For anyone who has ever bitched about Apple being draconian, this is just another example of what the mobile app world was like before the App Store. It really wasn't all unicorns and rainbows and happy developers skipping through the meadow. It was locked down and cost absurd amounts of money to break into.
I see advertisements day in and day out for BBM. Not for RIM's latest phone, not for a new RIM app, but specifically for BBM. Why? Because RIM has realized that one of the only things keeping a large % of their user base around is BBM. Their OS is horrible, their devices are nothing special, but BBM is arguably the best mobile messaging product out there (so good that Kik pretty much copied it exactly).
I have friends that won't replace their BBs solely because they feel as though they'll lose touch with their friends that use BBM (I know, SMS, email etc. all seem like fair replacements but in practice they aren't...BBM is superior for a # of reasons).
Now, what is Kik doing? It is offering a comparable messaging platform that allows BBM users to speak with their friends no matter what device they are using. If I tell my friends with BBs to get Kik and we all start to use it consistently, then eventually one of us can go get that iPhone we've always wanted. Then another one etc.
Kik is on the verge of breaking into the walled garden that is BBM and RIM is obviously not too happy about it.
"Their OS is horrible, their devices are nothing special."
So what is it that users find so great about it? (Asking legitimately out of curiosity not sarcastically )
Couple of reasons people like BBM so much (observation of BB friends):
1) You can see when someone is typing
2) It's very fast and feels like your talking with someone on gchat/aim/etc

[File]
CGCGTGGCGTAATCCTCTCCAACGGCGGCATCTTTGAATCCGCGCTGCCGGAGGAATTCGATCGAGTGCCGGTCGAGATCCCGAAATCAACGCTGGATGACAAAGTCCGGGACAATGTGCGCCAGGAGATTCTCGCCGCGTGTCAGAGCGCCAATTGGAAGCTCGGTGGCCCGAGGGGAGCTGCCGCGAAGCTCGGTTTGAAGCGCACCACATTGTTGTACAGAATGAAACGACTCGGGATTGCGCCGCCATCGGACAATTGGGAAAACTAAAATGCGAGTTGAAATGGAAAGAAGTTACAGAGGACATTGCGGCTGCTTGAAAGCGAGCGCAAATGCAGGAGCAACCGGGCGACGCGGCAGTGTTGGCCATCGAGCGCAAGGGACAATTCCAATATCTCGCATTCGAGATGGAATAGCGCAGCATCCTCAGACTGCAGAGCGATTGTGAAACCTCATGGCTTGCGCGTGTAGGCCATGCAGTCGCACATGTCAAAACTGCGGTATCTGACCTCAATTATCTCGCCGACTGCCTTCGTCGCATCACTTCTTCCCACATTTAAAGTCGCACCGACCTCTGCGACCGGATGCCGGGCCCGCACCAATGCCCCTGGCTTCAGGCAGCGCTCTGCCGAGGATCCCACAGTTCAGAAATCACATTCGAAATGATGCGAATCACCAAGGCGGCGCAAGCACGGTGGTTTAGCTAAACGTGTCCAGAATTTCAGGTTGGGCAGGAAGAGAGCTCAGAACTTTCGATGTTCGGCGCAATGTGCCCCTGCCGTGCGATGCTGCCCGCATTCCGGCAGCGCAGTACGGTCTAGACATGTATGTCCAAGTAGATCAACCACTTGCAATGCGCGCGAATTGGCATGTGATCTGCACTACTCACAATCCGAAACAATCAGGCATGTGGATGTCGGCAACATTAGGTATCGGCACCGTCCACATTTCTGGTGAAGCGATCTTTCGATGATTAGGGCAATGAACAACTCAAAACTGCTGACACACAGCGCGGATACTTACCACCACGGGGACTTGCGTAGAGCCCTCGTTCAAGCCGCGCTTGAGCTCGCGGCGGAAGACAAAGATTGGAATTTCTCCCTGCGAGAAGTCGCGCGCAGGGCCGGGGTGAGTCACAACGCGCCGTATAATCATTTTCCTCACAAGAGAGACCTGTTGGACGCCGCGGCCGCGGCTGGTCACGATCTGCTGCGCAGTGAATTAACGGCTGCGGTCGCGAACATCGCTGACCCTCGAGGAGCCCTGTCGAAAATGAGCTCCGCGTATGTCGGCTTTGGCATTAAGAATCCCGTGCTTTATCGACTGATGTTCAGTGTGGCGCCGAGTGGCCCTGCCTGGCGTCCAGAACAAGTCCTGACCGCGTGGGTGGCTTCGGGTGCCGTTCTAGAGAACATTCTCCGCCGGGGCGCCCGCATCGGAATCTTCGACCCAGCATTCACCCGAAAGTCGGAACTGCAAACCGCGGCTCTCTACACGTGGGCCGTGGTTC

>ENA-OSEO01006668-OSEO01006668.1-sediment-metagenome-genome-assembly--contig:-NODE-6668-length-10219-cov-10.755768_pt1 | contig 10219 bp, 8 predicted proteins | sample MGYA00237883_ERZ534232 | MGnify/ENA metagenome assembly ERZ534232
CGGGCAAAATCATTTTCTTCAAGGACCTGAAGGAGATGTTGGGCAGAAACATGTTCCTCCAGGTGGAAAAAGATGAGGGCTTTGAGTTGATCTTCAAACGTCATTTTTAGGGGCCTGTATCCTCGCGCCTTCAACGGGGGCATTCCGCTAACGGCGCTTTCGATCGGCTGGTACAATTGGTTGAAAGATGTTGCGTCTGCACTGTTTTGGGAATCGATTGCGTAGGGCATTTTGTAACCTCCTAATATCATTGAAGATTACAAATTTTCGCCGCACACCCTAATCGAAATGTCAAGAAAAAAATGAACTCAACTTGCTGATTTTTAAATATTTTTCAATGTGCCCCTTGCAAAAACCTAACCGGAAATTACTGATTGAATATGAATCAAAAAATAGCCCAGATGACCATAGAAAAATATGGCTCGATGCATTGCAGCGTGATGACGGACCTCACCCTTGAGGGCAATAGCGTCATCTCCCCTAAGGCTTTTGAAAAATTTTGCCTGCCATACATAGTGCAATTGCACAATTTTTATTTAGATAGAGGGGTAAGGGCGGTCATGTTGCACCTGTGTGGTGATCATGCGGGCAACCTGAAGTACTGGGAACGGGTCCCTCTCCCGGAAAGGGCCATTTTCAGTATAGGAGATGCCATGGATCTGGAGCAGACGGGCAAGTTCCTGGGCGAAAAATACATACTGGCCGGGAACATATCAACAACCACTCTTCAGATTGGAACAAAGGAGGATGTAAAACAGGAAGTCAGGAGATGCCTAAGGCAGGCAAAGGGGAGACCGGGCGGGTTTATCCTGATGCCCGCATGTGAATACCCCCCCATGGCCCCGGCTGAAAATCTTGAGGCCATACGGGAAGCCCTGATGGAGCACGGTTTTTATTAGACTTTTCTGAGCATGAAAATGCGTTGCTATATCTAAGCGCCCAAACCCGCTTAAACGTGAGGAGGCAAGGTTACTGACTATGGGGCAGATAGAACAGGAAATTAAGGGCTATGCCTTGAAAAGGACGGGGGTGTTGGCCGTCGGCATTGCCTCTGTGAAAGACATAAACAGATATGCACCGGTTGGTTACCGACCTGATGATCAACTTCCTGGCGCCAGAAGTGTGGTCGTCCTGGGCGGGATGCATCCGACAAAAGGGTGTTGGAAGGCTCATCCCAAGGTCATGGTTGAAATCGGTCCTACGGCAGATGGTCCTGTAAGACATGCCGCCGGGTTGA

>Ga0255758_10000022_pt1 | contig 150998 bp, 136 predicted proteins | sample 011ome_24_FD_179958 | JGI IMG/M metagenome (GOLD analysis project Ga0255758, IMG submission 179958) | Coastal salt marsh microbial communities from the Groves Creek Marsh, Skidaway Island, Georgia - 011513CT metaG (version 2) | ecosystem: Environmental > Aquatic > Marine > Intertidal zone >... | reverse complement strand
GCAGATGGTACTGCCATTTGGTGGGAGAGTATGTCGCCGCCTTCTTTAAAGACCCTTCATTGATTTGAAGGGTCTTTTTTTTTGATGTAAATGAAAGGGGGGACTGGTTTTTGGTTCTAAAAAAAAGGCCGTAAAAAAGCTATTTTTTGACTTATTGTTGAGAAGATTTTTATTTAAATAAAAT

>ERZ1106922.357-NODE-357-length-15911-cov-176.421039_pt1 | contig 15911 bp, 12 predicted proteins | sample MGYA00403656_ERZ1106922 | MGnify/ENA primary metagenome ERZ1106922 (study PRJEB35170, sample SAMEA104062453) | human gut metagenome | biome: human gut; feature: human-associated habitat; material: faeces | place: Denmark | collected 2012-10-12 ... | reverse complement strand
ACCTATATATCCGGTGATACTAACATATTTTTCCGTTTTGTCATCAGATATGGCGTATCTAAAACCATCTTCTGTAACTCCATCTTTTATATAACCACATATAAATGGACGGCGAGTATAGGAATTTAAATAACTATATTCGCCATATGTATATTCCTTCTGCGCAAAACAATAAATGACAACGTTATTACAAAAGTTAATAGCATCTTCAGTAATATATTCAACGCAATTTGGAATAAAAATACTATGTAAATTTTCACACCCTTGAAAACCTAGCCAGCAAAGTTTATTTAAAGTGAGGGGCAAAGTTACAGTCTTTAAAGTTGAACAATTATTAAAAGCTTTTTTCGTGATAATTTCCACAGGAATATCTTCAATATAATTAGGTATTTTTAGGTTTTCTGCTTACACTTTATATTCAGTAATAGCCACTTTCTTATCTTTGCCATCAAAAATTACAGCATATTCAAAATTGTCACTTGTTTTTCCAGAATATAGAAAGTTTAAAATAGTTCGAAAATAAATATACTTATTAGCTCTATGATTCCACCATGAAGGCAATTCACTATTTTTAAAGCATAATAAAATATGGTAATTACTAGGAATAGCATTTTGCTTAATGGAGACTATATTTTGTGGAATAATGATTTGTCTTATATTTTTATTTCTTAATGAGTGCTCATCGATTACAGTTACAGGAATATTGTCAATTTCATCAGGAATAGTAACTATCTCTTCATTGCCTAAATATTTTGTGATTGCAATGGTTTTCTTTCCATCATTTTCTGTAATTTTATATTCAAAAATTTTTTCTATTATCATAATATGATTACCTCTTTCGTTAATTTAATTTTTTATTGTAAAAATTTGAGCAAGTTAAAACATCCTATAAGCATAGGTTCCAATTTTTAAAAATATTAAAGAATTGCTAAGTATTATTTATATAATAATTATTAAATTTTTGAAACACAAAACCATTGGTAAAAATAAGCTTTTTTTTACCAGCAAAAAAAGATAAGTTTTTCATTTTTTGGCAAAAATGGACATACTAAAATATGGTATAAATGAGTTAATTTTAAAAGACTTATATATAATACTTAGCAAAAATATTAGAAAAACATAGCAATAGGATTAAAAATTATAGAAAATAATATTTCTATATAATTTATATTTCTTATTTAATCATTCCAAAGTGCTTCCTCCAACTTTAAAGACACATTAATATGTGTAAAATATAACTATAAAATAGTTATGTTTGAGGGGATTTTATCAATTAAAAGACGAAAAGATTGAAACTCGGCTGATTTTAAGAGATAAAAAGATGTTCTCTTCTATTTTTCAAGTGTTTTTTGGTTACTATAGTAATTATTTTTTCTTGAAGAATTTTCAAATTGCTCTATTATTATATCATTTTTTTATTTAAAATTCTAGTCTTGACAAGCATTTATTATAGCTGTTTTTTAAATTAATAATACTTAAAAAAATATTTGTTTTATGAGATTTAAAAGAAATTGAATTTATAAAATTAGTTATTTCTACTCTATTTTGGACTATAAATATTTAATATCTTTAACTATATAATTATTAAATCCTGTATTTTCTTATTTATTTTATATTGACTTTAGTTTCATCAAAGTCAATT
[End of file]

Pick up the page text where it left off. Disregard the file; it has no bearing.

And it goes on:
3) Most BBM users are already "locked in" with eachother via BB PIN #'s. It would be like changing your phone number if you got off BB
4) A person in the US can BBM a person in the UK for free
If it gains traction, it might turn into a BBM competitor which is available on all platforms, thereby removing _the_ primary reason BBs sell like hotcakes here in Asia.
I guess I should backtrack - BB in SE Asia (and probably other regions world wide) is THE must have phone for every student, college or high school. You either have one, or you want one.
The reason for this is BBM. Clever marketing and the fact that most students already have BB make it a social must have. You either have a BB or you're out. They're selling them by the bucketloads, it's quite incredible.
Without BBM, there is no way BB would sell _any_ phones over here. So clearly they must protect it. If students somehow would get turned on to Kik, and you didn't need the - let's admit it rather ugly-looking - BB to use it, Blackberry sales in the region would die overnight.
Anyone else find it deliciously ironic that BB is now blatantly doing what Apple is usually accused of doing?
The "it" phone everywhere else has always been iPhone and shipping times have been stuck at 2 weeks as recently as early November.
Google Trends bears this out. There is not a single ASEAN country other than Indonesia where BB comes out ahead in normalized searches.
RIM already provides IM clients for Google Talk, Yahoo, and MSN, with pretty much the exact same UI and features as BBM. The quality of their Google Talk client is one of the things keeping me on BlackBerry.
Blackberry Messenger (BBM) also has a typing indicator, delivered and read indicators, and it's faster than anything else out there.
Also, the fact that it's only on mobile devices and not desktop computers means that you know your message will get delivered to someone's pocket instead of the computer they may have left on. An odd side effect of its lack of portability.
I had been thinking about creating BBM for other platforms simply because I'd like to have it on my iPhone.